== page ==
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    The guy in this article also found himself a couple of hundred $K in debt for college and grad school. Unlike the OP, he seems to blame his parents, his schools, the government and society in general for his problems. Everyone except himself. Can you make a guess as to the career such an ethically blind person would choose?

    http://www.slate.com/articles/busine...e_200_000.html

  7. #27
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    Quote Originally Posted by UltraliteAngler View Post
    My income-based repayment per month: $346.

    Without income-based repayment I'd have to shell out $1,596 per month!


    WHOA!!! I only make $2,500 a month!
    If it's any consolation, a financial analyst might say you really make $3,750 per month (your monthly payment being reduced by $1,250), plus some discounted net present value of the debt that will be eliminated from your balance sheet at the end of the forgiveness period.

    Without considering taxes, and depending on the discount rate that was appropriate, a rational actor would probably need to earn something in excess of double your current salary to leave your present job for one that doesn't offer loan forgiveness. In the corporate world, they might refer to that as "golden handcuffs".

  8. #28
    Senior Member Ultralight's Avatar
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    Quote Originally Posted by LDAHL View Post
    If it's any consolation, a financial analyst might say you really make $3,750 per month (your monthly payment being reduced by $1,250), plus some discounted net present value of the debt that will be eliminated from your balance sheet at the end of the forgiveness period.

    Without considering taxes, and depending on the discount rate that was appropriate, a rational actor would probably need to earn something in excess of double your current salary to leave your present job for one that doesn't offer loan forgiveness. In the corporate world, they might refer to that as "golden handcuffs".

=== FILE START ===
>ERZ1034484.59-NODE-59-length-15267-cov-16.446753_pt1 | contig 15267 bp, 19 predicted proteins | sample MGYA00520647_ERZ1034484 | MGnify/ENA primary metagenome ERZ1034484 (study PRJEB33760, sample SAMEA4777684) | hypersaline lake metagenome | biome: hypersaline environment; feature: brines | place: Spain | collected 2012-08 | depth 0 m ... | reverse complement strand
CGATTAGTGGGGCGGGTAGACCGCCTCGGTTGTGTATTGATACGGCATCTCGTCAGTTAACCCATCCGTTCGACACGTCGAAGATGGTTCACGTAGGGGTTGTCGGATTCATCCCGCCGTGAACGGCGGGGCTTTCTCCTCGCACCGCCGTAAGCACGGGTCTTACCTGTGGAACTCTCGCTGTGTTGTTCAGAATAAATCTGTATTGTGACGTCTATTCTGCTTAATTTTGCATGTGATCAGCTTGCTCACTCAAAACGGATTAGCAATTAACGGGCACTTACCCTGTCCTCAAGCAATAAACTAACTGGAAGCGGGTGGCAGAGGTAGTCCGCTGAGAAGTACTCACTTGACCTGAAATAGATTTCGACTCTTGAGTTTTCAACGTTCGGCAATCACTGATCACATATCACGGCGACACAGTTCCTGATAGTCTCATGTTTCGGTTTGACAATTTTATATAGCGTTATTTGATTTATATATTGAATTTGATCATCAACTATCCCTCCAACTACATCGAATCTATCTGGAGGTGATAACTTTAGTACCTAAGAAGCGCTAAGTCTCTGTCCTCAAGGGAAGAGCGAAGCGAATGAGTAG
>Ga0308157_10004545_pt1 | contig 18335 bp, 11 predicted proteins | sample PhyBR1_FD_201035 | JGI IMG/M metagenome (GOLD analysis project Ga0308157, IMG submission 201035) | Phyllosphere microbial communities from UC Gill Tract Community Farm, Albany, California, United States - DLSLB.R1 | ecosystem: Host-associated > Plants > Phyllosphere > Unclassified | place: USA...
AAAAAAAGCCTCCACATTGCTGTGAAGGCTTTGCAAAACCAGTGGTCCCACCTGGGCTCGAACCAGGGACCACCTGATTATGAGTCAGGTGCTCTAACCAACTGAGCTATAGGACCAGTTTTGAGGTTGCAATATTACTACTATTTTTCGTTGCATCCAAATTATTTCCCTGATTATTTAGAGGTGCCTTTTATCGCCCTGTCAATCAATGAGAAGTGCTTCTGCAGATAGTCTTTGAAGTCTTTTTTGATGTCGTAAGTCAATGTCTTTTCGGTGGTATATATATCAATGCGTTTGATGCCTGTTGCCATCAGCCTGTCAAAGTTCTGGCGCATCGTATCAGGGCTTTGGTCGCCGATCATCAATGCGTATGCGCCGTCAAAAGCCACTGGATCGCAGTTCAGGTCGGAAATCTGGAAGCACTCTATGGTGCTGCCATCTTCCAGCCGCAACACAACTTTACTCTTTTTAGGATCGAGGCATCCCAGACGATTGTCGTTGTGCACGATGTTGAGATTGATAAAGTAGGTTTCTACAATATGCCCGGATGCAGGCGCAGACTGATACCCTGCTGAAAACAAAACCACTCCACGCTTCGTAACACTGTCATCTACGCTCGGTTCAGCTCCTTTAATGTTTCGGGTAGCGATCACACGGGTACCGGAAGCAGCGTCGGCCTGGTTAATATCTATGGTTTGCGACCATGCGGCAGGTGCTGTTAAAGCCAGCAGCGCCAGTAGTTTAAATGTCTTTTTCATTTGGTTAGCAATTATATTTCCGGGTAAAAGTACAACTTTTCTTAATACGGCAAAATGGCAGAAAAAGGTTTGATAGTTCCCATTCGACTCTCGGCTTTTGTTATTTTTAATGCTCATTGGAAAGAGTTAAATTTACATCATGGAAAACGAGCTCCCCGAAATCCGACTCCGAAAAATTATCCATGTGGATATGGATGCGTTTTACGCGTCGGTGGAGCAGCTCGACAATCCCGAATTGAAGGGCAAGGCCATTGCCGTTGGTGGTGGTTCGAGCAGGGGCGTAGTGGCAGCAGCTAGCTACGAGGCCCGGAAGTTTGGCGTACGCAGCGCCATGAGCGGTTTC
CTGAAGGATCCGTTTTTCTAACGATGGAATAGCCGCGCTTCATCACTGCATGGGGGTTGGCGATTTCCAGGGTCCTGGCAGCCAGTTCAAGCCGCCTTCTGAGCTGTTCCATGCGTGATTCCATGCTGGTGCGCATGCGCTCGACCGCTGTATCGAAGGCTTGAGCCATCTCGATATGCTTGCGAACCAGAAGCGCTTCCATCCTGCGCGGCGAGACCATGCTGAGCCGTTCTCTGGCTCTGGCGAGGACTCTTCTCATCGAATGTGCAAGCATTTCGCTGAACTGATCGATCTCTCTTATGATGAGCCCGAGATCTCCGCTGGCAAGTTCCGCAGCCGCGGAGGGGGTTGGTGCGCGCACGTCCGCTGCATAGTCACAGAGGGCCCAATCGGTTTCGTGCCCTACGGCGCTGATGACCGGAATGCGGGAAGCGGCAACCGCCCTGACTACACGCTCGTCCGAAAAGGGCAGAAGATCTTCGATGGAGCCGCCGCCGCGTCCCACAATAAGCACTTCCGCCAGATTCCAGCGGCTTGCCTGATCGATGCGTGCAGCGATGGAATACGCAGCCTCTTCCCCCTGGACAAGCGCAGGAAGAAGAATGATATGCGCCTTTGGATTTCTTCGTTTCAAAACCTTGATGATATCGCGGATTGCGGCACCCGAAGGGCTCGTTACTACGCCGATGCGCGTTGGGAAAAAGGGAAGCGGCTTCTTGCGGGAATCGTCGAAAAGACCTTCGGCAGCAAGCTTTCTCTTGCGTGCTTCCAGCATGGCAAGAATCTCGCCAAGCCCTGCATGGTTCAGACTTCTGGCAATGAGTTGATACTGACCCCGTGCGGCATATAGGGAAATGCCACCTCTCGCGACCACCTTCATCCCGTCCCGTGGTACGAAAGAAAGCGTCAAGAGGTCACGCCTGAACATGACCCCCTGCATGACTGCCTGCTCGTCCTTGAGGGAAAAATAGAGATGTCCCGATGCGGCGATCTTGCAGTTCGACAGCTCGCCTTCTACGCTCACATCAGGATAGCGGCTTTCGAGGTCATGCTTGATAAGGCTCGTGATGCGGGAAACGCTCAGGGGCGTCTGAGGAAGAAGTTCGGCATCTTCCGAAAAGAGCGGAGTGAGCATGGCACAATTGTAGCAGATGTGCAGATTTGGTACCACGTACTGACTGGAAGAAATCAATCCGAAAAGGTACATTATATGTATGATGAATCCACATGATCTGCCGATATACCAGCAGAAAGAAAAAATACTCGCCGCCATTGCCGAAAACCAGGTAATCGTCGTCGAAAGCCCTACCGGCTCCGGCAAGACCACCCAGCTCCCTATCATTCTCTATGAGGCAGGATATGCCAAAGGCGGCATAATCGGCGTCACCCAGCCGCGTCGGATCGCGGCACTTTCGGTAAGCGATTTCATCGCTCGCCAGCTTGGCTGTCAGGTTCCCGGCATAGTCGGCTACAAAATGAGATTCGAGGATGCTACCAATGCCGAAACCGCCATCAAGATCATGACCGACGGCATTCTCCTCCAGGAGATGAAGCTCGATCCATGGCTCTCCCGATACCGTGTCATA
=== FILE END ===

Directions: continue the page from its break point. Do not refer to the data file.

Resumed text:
I appreciate this info! Interesting angle to think from.
    I came from a real tough neighborhood. I put my hand in some cement and felt another hand." -- Rodney Dangerfield

  9. #29
    Senior Member catherine's Avatar
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    Yup.. if you finance your whole ride you can definitely spend $170,000 for room and board, and not on the Cadillac plan either. My DD went to a private liberal arts university. I cash flowed two years because our FAFSA was favorable with two other kids in a State university, but once they graduated, my daughter's contribution skyrocketed, and I wound up taking loans out for about one year's worth of room and board (~$45k), which we are still paying off. Student loans are bad enough but I hate hate hate the idea of deferred principal/interest only for the first few years. Talk about feeling like you're running a treadmill! With better judgement, I would have restructured that loan.
    "Do any human beings ever realize life while they live it--every, every minute?" Emily Webb, Our Town
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  10. #30
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    Quote Originally Posted by UltraliteAngler View Post
    I appreciate this info! Interesting angle to think from.
    Hope it helps. Net-net, you don't have a loan drone problem. You have a CEOish constraint on positional mobility.

    I myself am in a way locked into about two more years in my current position unless I want to leave a good amount of pension money on the table. I'll grant you it's more a carrot than a stick scenario, and there may be more to life than value maximization, but I can't help but feel a little trapped sometimes.